‘‘We believe the United States can walk and chew gum at the same time,’’ Deputy National Security Adviser Ben Rhodes said Tuesday in Phnom Penh. The shift of resources and attention to Asia will occur with or without diversions, he said. ‘‘We'll continue to move forward with our pivot even as we manage the inevitable crises and challenges that will come up in other regions.’’
Indeed, after spending months mired in a biting presidential campaign, Obama appeared to revel in being back on the world stage.
The trip was poignant, too. It marked his last overseas tour alongside Clinton, his former rival turned partner. Clinton has long said she plans to leave the administration ahead of Obama’s second term, or shortly after it is under way.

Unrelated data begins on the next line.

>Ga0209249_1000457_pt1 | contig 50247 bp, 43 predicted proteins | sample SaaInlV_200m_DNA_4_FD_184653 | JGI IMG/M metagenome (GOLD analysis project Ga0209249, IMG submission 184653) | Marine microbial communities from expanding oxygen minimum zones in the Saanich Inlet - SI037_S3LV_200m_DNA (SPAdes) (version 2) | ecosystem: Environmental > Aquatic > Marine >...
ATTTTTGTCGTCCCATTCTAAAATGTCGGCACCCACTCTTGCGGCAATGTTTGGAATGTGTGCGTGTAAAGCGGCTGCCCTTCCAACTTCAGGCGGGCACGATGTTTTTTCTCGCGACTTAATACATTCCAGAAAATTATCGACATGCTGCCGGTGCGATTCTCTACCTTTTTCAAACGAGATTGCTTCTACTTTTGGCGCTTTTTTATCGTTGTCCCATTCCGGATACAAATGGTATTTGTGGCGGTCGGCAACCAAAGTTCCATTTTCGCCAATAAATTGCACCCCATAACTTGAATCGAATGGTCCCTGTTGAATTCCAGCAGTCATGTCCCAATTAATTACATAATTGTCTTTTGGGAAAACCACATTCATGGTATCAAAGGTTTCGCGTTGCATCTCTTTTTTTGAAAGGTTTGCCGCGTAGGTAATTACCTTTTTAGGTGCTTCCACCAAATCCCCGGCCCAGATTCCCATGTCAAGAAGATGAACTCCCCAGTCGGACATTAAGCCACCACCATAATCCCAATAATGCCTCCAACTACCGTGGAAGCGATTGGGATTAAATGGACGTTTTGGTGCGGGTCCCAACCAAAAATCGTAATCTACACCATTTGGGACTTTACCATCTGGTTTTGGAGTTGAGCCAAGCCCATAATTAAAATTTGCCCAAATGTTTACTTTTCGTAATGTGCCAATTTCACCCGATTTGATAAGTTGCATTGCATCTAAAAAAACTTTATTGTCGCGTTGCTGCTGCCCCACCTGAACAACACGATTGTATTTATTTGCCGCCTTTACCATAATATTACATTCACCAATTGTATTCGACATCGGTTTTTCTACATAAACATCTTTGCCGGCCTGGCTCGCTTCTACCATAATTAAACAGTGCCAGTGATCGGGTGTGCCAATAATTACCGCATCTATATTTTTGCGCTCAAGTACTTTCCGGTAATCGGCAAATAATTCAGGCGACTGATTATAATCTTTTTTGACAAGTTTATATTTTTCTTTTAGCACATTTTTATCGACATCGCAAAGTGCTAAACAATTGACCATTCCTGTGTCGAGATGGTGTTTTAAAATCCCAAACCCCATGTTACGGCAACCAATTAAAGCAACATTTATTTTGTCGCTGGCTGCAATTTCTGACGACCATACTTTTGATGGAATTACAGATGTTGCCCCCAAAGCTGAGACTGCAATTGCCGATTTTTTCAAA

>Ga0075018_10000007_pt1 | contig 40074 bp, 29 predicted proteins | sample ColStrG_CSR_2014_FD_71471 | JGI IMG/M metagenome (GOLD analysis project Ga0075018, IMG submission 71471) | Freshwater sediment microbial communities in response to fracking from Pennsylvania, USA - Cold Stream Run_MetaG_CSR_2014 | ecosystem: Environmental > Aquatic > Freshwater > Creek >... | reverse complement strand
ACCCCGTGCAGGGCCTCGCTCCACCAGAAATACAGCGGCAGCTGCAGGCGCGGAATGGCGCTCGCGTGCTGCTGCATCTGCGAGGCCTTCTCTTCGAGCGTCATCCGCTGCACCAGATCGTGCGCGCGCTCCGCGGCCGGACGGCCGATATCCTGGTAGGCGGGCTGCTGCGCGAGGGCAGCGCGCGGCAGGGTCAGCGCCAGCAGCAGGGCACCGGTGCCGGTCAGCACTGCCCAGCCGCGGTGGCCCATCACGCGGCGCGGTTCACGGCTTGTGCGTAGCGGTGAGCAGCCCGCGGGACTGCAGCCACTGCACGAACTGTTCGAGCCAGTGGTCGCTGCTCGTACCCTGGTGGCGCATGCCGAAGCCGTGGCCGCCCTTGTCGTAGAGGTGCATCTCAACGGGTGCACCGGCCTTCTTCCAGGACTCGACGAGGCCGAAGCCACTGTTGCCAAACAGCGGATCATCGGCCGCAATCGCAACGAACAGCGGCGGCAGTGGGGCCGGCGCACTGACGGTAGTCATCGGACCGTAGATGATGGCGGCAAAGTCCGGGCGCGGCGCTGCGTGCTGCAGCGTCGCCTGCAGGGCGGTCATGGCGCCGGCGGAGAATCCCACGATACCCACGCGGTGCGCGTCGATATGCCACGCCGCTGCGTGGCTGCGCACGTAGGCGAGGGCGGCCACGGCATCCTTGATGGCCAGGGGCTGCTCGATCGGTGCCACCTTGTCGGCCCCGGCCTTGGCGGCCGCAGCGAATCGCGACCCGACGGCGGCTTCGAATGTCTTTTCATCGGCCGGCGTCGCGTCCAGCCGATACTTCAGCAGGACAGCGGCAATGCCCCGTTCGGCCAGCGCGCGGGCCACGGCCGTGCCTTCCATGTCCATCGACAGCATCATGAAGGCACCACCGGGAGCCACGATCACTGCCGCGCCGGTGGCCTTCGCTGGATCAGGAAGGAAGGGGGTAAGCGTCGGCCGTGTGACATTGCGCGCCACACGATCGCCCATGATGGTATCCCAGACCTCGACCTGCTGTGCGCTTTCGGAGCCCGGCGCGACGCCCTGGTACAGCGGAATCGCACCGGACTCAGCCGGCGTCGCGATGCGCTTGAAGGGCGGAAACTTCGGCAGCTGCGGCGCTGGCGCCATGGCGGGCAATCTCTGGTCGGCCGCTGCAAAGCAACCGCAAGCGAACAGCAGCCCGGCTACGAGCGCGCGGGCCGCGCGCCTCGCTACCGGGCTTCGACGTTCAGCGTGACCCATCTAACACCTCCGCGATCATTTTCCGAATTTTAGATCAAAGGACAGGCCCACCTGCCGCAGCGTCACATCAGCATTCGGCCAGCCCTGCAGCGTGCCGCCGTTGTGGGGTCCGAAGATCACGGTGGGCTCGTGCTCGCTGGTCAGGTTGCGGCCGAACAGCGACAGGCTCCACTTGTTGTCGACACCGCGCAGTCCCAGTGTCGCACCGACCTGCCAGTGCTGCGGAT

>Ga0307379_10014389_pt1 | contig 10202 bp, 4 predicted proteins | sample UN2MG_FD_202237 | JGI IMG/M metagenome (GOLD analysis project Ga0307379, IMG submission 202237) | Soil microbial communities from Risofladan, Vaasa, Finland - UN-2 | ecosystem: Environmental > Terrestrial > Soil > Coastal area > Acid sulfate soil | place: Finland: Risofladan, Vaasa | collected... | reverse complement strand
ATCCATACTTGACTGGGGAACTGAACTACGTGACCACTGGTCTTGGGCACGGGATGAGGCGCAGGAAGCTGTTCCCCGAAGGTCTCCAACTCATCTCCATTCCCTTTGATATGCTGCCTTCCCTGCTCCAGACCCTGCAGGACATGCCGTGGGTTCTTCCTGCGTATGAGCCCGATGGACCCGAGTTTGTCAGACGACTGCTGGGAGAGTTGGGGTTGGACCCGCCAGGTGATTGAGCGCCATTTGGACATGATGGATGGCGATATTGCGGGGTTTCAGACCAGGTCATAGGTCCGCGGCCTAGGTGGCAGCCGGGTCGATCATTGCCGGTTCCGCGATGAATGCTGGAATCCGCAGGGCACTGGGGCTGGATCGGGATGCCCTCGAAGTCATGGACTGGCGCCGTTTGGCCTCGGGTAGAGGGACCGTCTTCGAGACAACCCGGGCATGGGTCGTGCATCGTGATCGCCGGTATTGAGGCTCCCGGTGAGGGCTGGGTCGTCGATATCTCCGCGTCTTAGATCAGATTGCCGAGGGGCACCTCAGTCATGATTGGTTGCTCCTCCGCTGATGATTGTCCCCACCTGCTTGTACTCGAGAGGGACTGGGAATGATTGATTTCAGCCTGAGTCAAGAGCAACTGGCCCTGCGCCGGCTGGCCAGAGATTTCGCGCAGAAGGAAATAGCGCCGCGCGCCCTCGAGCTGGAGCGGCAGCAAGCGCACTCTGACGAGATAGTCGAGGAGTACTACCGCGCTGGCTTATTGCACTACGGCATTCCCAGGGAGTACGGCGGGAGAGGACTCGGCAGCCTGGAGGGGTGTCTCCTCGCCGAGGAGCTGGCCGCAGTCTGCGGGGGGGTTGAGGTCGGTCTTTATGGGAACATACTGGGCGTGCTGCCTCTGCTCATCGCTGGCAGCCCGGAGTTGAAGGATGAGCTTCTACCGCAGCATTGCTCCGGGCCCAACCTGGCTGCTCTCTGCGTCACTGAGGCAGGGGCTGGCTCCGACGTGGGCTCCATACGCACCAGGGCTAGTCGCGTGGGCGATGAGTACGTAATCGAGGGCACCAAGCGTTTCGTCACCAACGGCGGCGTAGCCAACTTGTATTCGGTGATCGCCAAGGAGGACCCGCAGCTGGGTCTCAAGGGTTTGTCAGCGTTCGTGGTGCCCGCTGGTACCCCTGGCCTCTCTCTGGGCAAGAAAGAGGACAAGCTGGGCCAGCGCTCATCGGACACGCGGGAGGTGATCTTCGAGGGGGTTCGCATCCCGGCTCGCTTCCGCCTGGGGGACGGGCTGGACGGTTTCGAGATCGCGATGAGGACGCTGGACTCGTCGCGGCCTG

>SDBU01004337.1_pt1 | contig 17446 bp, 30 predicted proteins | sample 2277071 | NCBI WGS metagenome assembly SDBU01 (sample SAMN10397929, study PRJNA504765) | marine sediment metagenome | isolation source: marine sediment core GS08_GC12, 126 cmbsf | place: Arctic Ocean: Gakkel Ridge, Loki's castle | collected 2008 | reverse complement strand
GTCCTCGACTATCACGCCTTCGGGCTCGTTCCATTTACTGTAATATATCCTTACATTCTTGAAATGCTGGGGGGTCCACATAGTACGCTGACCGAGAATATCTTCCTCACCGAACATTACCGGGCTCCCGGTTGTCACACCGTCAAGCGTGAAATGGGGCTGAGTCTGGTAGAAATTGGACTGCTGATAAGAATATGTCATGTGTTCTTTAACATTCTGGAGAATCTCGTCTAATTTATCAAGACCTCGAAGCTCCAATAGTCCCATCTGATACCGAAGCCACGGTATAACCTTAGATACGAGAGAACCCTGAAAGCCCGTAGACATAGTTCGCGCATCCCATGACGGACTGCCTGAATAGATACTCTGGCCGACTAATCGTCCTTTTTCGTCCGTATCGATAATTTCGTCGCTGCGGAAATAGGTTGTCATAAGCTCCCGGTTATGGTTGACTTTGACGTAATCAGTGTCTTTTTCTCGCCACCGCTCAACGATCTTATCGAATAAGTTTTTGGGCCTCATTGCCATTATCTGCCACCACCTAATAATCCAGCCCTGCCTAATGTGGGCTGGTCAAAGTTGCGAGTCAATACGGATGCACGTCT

Obama and Clinton flew across Southeast Asia together on Air Force One and walked down the plane’s front steps together in Myanmar and Cambodia.
He singled her out at Suu Kyi’s home. ‘‘I could not be more grateful, not only for your service, Hillary, but also for the powerful message that you and Aung San Suu Kyi send about the importance of women — and men — everywhere embracing and promoting democratic values and human rights,’’ Obama said.
Aides said the two reminisced aboard the presidential plane flying back from Myanmar to Cambodia.
Clinton herself said traveling with Obama one last time was ‘‘bittersweet, nostalgic, all the things you would expect.’’
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